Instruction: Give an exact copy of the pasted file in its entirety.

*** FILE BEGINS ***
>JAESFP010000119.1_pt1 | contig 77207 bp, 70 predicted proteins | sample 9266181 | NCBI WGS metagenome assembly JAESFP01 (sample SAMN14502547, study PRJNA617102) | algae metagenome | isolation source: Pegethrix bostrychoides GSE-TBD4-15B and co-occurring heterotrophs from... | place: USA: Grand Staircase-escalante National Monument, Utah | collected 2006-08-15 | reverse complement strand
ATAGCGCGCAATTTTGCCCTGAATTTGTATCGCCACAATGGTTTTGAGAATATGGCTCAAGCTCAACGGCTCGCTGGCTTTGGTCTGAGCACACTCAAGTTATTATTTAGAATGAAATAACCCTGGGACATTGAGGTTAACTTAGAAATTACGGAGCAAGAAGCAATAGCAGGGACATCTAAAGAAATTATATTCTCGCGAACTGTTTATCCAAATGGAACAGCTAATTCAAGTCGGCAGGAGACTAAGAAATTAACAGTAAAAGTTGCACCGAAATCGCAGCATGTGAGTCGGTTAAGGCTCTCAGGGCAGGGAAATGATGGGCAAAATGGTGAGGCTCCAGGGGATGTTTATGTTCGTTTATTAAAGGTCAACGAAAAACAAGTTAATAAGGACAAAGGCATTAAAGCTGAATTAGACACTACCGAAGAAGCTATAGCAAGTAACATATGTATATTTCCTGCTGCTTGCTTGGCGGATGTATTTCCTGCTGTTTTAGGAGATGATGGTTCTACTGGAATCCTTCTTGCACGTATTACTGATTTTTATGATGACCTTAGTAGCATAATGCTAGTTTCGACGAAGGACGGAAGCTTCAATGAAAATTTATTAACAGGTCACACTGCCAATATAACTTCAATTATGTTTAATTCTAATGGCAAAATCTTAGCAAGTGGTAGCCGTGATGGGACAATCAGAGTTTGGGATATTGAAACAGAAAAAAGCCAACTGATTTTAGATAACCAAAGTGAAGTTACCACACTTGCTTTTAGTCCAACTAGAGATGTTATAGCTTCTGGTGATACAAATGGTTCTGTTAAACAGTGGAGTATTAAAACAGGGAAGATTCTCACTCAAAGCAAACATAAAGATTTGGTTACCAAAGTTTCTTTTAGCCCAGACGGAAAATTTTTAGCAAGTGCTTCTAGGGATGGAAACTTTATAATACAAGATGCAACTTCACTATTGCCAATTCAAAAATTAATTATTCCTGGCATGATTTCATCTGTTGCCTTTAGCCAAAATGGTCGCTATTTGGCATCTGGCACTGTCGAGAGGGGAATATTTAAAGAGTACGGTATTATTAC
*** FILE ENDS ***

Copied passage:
>JAESFP010000119.1_pt1 | contig 77207 bp, 70 predicted proteins | sample 9266181 | NCBI WGS metagenome assembly JAESFP01 (sample SAMN14502547, study PRJNA617102) | algae metagenome | isolation source: Pegethrix bostrychoides GSE-TBD4-15B and co-occurring heterotrophs from... | place: USA: Grand Staircase-escalante National Monument, Utah | collected 2006-08-15 | reverse complement strand
ATAGCGCGCAATTTTGCCCTGAATTTGTATCGCCACAATGGTTTTGAGAATATGGCTCAAGCTCAACGGCTCGCTGGCTTTGGTCTGAGCACACTCAAGTTATTATTTAGAATGAAATAACCCTGGGACATTGAGGTTAACTTAGAAATTACGGAGCAAGAAGCAATAGCAGGGACATCTAAAGAAATTATATTCTCGCGAACTGTTTATCCAAATGGAACAGCTAATTCAAGTCGGCAGGAGACTAAGAAATTAACAGTAAAAGTTGCACCGAAATCGCAGCATGTGAGTCGGTTAAGGCTCTCAGGGCAGGGAAATGATGGGCAAAATGGTGAGGCTCCAGGGGATGTTTATGTTCGTTTATTAAAGGTCAACGAAAAACAAGTTAATAAGGACAAAGGCATTAAAGCTGAATTAGACACTACCGAAGAAGCTATAGCAAGTAACATATGTATATTTCCTGCTGCTTGCTTGGCGGATGTATTTCCTGCTGTTTTAGGAGATGATGGTTCTACTGGAATCCTTCTTGCACGTATTACTGATTTTTATGATGACCTTAGTAGCATAATGCTAGTTTCGACGAAGGACGGAAGCTTCAATGAAAATTTATTAACAGGTCACACTGCCAATATAACTTCAATTATGTTTAATTCTAATGGCAAAATCTTAGCAAGTGGTAGCCGTGATGGGACAATCAGAGTTTGGGATATTGAAACAGAAAAAAGCCAACTGATTTTAGATAACCAAAGTGAAGTTACCACACTTGCTTTTAGTCCAACTAGAGATGTTATAGCTTCTGGTGATACAAATGGTTCTGTTAAACAGTGGAGTATTAAAACAGGGAAGATTCTCACTCAAAGCAAACATAAAGATTTGGTTACCAAAGTTTCTTTTAGCCCAGACGGAAAATTTTTAGCAAGTGCTTCTAGGGATGGAAACTTTATAATACAAGATGCAACTTCACTATTGCCAATTCAAAAATTAATTATTCCTGGCATGATTTCATCTGTTGCCTTTAGCCAAAATGGTCGCTATTTGGCATCTGGCACTGTCGAGAGGGGAATATTTAAAGAGTACGGTATTATTAC